Fiction. Manhattan has been turned into the Perpetual Parking Plaza in an effort to thwart terrorism. The culprit is Kimball Lyon, New York's late governor. There are plenty of objections to his ruinous urban redevelopment. A hapless special investigator, B. Smith (who constantly reintroduces himself as I, B. Smith), trying to search out the rebels, ends up at a crumbling Civil War-era castle in the middle of the Hudson River where he finds Leo Post, a writer, son-in-law of the late governor. Post is an enigma with a connection to, among other things, the long-extinct passenger pigeon. Part mystery, part environmental elegy, POST combines eccentric meta-fiction and magical realism in a riotous futuristic fable. Hilary Master's POST—instead of the misbegotten parking plaza—may just be "the best defense against terrorism" we've got.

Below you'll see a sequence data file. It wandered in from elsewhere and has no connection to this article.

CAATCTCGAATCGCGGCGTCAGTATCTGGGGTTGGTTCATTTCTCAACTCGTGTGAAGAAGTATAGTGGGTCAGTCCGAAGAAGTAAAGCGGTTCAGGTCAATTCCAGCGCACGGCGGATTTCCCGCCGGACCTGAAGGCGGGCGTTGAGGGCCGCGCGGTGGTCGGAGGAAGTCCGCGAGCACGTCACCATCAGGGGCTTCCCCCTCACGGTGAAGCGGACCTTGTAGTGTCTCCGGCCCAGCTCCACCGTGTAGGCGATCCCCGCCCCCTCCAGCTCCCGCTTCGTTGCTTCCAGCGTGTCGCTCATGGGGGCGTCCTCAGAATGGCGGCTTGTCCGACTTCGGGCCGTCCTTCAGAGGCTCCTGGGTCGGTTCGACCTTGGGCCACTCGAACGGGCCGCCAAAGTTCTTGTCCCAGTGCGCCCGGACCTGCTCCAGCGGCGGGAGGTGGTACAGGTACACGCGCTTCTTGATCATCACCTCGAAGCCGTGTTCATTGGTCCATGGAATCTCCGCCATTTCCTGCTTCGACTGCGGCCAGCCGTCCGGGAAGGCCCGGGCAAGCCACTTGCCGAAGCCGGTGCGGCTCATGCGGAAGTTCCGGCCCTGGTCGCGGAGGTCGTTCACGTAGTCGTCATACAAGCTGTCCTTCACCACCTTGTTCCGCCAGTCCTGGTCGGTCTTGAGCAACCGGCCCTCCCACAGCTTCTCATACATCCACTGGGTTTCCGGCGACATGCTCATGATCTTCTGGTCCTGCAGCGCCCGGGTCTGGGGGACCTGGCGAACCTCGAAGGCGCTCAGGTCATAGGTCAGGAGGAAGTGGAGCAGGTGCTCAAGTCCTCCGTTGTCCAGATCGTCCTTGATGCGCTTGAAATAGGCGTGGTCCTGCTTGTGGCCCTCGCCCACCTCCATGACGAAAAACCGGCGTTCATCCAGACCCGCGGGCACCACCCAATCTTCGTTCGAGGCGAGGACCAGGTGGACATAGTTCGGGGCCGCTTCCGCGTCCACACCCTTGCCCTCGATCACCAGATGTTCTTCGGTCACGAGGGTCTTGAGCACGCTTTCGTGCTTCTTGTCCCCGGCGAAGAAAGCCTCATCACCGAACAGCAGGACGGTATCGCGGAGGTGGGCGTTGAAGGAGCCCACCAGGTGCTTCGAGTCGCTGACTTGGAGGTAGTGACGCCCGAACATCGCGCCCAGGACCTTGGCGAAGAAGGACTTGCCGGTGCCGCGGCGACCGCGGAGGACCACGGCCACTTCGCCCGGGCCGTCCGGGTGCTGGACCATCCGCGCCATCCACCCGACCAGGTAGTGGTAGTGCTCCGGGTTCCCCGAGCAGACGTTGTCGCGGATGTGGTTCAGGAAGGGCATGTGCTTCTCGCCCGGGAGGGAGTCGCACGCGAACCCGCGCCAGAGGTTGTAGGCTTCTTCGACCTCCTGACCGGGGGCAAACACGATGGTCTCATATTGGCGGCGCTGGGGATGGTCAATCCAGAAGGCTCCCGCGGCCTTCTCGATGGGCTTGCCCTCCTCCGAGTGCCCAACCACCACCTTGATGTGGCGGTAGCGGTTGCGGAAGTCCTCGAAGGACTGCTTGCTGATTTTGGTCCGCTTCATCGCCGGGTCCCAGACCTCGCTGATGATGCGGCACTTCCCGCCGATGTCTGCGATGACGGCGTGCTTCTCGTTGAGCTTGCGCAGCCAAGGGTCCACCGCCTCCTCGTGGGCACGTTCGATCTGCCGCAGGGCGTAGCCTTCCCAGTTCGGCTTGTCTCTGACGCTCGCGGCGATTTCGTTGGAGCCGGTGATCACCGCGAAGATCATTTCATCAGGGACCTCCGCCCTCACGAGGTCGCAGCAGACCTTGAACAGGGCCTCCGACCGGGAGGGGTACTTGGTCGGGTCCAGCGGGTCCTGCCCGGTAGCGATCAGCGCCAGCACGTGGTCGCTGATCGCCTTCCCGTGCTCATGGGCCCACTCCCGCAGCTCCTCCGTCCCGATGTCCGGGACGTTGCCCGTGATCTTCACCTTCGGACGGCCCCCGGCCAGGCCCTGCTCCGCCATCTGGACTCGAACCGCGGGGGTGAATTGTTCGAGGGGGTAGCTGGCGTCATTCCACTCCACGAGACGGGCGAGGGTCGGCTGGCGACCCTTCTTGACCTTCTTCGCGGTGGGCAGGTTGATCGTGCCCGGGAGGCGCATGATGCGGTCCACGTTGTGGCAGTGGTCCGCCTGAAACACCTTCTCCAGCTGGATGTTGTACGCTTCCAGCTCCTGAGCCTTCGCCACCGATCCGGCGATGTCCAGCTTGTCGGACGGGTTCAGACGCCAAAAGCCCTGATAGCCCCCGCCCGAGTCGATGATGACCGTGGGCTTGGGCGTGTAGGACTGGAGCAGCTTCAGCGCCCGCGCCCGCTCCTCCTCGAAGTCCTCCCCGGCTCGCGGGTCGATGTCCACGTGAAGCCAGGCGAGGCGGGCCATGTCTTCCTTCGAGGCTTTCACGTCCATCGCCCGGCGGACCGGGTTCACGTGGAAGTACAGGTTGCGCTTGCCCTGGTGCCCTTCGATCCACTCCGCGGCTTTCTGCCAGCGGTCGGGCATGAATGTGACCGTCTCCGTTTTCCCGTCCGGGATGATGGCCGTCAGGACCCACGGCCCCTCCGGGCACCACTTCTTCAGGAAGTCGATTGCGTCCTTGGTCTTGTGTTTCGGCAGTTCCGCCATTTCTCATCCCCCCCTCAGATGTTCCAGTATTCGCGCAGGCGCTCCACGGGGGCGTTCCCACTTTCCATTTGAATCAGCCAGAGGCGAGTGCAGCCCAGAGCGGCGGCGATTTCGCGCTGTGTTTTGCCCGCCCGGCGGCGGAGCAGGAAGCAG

Donna Seaman @ The Kansas City Starfeature by Rege Behe @ Pittsburgh Tribune-ReviewKirk Weixel @ the Pittsburgh Post-Gazette
Hilary Masters is the author of seventeen books—POST is his tenth novel. Essays and works of fiction complete the list, including the memoir Last Stands: Notes from Memory. His work has received the Balch Prize for fiction, the Monroe Spears Prize for the essay and has been noted in Best American Essays, Best American Short Stories and Pushcart Prize anthologies. In 2003 the American Academy of Arts and Letters presented him its Award for Literature. Author City: PITTSBURGH, PA USA